Football club nicknames are often easier to work out. Take Street FC, ‘The Cobblers’; what with Quakers, retail outlets, boots and shoes, you’d be living your life in a bubble if you couldn’t work out that particular one. Here was another ground to drool over; the main stand proclaiming ‘Lancelot Windows & Conservatories Ltd’ (yes, King Arthur was big around here once). Someone had been busy with a green paint-pot. The badge on the shed opposite the stand told me we had a club dating to 1880. Where was it all going to end?
At Ilminster I was greeted by late-afternoon sunshine of the ‘good to be alive’ mentality. Shadows lengthened across a picturesque recreation ground, bereft of floodlights, a tell-tale clue that I had descended from local ground to something even more unheralded. A collection of buildings (stand, shed, changing rooms) and an advert for the local ‘Spar’ told me this was keen, lived-in and partaken of. Looking out across the ‘rec’ from the approach road, with birds circling and white clouds puffing, I wouldn’t have cared to be anywhere else for those few moments.
My aspirations to climb mountains receded when I realised I didn’t get on with heights. Visiting Chard Town FC was an interesting experience for the ground (The Dening Sports Field) has one of the most extreme end-to-end slopes I’ve seen. In this friendly environment I sat content in the main stand, feet firmly planted on ‘terra firma’ as I watched players grappling with the physical conundrum of how to ascend to the pitch’s upper quarters, without the aid of climbing ropes, harnesses, carabiners and crampons. Some things are easier to work out though; a team playing in red shirts should be called ‘The Robins’.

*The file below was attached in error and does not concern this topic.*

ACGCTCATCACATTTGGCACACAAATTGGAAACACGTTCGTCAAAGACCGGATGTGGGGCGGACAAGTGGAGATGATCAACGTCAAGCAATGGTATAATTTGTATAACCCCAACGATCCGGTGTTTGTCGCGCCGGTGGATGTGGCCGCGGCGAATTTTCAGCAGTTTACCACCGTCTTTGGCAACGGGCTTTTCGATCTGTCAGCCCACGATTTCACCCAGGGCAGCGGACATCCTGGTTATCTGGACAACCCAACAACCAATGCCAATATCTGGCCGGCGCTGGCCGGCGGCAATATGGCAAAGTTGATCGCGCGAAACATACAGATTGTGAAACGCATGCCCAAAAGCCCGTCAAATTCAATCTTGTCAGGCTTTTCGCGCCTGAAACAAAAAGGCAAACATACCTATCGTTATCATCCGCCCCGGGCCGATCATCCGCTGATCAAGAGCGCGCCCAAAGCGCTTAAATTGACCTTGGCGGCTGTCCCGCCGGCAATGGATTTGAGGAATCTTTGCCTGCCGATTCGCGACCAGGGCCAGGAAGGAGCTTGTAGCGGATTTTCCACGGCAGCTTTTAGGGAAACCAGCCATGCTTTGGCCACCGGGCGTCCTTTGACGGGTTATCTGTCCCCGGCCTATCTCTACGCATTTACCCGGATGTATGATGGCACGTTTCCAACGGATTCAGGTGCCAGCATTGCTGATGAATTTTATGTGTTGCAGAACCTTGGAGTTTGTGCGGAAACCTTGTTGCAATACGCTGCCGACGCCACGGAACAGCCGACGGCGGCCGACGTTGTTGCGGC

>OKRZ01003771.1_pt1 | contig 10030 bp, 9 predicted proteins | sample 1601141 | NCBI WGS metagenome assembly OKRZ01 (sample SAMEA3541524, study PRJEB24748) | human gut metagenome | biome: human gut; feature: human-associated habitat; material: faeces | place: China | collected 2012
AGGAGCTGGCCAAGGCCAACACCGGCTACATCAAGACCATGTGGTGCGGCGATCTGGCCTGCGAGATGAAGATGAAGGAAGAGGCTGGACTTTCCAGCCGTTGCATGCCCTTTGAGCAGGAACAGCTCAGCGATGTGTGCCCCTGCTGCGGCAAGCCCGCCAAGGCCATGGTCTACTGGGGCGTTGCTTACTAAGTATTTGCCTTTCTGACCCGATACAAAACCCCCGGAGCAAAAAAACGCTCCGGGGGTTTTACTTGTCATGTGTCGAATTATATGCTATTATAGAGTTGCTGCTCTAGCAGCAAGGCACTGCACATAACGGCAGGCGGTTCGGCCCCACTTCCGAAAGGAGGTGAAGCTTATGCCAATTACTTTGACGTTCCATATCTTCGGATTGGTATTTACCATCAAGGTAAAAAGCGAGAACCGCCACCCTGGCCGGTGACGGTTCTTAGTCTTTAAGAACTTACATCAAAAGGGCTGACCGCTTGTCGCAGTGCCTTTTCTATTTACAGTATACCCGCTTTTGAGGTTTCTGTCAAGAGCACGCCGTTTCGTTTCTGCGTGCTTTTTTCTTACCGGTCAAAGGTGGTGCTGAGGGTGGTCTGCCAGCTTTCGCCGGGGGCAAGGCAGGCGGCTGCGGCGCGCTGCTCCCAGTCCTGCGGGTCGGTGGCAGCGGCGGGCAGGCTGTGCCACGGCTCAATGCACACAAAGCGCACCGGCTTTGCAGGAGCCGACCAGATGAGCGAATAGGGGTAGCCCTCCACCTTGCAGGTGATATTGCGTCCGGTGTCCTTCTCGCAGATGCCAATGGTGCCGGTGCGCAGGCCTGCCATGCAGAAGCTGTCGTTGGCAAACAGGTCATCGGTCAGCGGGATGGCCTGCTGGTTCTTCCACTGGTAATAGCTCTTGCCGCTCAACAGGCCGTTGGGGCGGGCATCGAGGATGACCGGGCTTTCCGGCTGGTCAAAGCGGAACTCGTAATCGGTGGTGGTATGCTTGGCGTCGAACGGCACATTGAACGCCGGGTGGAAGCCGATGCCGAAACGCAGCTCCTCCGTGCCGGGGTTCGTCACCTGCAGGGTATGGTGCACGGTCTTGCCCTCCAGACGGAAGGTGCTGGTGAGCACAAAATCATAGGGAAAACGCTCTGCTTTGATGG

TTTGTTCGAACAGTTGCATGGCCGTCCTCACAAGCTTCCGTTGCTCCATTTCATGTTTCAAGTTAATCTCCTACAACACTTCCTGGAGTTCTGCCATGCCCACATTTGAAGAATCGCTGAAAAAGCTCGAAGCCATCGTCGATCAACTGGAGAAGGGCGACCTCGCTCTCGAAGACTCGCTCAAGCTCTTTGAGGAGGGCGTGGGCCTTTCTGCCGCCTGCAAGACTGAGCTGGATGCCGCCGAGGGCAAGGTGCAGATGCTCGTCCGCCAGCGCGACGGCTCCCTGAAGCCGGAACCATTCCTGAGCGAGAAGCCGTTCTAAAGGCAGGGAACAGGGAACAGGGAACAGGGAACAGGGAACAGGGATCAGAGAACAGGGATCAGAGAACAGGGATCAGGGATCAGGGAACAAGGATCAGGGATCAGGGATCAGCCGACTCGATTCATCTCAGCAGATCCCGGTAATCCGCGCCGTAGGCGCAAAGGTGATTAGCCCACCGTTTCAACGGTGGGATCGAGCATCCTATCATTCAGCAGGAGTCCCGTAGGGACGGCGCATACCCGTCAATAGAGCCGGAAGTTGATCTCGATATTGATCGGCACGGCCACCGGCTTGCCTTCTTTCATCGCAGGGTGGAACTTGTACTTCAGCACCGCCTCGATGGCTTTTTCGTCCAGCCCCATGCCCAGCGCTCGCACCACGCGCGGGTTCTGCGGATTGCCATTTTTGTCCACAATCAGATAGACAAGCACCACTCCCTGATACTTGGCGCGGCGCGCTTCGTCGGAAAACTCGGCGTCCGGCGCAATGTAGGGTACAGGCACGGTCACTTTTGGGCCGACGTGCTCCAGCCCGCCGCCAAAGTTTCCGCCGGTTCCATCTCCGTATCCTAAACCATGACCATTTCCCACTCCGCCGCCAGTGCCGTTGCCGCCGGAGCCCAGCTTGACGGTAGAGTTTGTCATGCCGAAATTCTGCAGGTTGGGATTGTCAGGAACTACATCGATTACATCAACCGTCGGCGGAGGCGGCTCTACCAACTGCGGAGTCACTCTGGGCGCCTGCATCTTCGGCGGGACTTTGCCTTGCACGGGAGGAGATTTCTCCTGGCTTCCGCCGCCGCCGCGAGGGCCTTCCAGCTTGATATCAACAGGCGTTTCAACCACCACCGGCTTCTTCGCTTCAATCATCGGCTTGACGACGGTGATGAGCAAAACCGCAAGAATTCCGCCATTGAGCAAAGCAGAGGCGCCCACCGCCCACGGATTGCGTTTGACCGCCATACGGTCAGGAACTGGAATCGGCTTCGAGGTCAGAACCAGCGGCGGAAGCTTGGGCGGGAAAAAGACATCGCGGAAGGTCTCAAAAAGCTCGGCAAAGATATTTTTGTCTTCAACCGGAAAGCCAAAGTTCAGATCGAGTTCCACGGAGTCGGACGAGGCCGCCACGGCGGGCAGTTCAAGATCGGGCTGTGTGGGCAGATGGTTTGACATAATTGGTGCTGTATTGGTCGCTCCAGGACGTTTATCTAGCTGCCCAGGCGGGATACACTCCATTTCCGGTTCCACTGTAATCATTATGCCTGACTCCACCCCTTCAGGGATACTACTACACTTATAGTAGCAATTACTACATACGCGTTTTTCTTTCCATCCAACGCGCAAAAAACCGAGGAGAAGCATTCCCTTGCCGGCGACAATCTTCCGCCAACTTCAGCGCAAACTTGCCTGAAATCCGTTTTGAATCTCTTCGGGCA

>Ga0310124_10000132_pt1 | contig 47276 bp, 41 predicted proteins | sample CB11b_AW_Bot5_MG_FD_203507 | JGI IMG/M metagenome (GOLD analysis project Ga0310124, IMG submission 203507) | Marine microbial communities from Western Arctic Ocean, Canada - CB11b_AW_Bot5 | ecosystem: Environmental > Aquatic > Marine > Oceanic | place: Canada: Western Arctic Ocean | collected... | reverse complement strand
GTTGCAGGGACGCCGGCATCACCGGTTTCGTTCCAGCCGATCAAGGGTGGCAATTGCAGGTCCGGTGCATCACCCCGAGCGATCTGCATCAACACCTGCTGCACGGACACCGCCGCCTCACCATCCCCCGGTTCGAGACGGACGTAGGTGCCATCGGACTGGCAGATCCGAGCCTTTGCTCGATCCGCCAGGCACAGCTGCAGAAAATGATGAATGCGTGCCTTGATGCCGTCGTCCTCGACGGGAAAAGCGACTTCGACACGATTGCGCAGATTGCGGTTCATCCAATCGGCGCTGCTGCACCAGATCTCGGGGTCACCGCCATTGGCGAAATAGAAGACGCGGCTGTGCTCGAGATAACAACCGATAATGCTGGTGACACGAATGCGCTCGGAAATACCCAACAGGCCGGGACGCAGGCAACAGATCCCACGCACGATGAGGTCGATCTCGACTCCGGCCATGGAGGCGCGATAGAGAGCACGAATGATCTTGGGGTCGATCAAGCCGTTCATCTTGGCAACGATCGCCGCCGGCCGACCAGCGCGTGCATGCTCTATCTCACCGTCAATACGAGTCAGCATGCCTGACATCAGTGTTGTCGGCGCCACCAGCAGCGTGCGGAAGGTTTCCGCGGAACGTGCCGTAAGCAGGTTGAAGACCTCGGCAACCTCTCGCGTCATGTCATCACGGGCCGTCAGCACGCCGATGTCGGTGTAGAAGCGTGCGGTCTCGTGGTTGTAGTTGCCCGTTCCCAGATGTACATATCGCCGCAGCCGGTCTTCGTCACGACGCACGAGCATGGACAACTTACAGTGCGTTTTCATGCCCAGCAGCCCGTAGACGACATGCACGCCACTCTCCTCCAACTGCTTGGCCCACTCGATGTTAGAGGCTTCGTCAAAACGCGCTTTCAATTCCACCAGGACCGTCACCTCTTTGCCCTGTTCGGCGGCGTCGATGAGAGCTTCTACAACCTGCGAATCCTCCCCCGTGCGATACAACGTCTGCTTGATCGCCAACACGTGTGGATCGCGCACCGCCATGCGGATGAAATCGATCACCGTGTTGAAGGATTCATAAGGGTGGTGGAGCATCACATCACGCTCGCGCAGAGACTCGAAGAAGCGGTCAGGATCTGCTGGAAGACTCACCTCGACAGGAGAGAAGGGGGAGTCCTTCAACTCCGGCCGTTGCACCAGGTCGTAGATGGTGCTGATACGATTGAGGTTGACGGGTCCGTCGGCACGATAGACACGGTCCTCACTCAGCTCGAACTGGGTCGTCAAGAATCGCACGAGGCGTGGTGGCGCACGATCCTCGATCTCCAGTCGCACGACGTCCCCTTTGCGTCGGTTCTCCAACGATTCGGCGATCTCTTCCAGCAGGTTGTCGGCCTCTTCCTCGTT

Relative newcomers, having been formed in 1920, Chard has one further surprise up its red sleeve. Its match day programme reveals that amongst its life members is a certain ‘G Lineker OBE’.
My excursions around the county took me to other attractive enclosures that I can only make passing reference to. My eldest grandson accompanied me on ‘the Frome trip’, which involved partaking of a ‘Little Chef’, then watching local rivals Frome and Paulton lock horns. Later I went to Paulton, in the heart of what used to be Somerset coal country, and saw the home team entangled with Frome. What goes around comes around. As a neutral, I liked both.
Sometimes things don’t go according to plan. I loved Bitton, well, that was when I worked out how to get inside. It was entirely my fault, but I was stood at the wrong gate for an eternity waiting for it to open. Nobody at the club was even remotely culpable and the pasty I was served at the tea bar was suitably hot and tasty; one of the best (perhaps the best) that I ever had.
When I went to Twerton Park, the home of Bath City, someone budged into me and sent my tea jettisoning all over my treasured match day programme, which transformed itself into an unrecognisable ‘mulch’. It was a potential calamity, which another friendly Somerset club rectified for me; my glob of once and past magazine replaced by not one, but two, pristine substitutes. As I said earlier, Old Trafford you can keep.